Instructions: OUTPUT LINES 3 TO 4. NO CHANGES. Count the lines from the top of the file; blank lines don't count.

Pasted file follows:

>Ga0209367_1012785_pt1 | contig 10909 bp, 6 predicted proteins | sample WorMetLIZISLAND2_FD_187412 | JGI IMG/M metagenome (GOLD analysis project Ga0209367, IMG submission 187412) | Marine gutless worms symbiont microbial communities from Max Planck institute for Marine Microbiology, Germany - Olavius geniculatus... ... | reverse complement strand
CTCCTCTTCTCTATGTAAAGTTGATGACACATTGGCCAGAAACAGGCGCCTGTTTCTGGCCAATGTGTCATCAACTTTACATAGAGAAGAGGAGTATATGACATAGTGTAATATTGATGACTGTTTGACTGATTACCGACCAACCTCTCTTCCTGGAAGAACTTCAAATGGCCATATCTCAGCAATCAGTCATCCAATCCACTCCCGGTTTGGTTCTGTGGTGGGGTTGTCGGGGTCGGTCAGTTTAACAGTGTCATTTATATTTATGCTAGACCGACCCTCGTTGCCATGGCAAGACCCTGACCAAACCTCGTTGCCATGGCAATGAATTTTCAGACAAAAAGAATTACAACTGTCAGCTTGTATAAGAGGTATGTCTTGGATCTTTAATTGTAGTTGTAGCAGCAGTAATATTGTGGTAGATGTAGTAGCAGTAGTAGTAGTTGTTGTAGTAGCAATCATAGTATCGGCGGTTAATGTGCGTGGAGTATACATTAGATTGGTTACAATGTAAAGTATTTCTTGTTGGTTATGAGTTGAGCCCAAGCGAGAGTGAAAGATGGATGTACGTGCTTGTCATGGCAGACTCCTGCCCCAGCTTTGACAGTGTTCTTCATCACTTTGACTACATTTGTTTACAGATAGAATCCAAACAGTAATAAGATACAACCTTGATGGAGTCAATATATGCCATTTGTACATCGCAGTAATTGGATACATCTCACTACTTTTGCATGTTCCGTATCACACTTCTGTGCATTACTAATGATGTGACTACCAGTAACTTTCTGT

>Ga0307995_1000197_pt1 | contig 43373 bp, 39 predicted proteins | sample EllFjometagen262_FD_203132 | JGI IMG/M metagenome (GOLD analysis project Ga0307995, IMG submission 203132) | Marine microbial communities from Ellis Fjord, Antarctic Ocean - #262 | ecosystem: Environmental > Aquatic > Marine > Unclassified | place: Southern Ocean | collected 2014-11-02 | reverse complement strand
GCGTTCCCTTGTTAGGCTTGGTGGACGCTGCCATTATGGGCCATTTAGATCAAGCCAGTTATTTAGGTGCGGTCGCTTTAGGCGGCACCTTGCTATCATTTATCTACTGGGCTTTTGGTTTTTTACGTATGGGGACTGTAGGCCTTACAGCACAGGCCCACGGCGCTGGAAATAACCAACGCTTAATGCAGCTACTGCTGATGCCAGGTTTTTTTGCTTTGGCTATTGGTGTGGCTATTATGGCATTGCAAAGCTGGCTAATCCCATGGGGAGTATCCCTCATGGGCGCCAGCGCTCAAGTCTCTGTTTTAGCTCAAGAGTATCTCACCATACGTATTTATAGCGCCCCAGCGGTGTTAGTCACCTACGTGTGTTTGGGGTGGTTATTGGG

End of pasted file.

>Ga0307995_1000197_pt1 | contig 43373 bp, 39 predicted proteins | sample EllFjometagen262_FD_203132 | JGI IMG/M metagenome (GOLD analysis project Ga0307995, IMG submission 203132) | Marine microbial communities from Ellis Fjord, Antarctic Ocean - #262 | ecosystem: Environmental > Aquatic > Marine > Unclassified | place: Southern Ocean | collected 2014-11-02 | reverse complement strand
GCGTTCCCTTGTTAGGCTTGGTGGACGCTGCCATTATGGGCCATTTAGATCAAGCCAGTTATTTAGGTGCGGTCGCTTTAGGCGGCACCTTGCTATCATTTATCTACTGGGCTTTTGGTTTTTTACGTATGGGGACTGTAGGCCTTACAGCACAGGCCCACGGCGCTGGAAATAACCAACGCTTAATGCAGCTACTGCTGATGCCAGGTTTTTTTGCTTTGGCTATTGGTGTGGCTATTATGGCATTGCAAAGCTGGCTAATCCCATGGGGAGTATCCCTCATGGGCGCCAGCGCTCAAGTCTCTGTTTTAGCTCAAGAGTATCTCACCATACGTATTTATAGCGCCCCAGCGGTGTTAGTCACCTACGTGTGTTTGGGGTGGTTATTGGG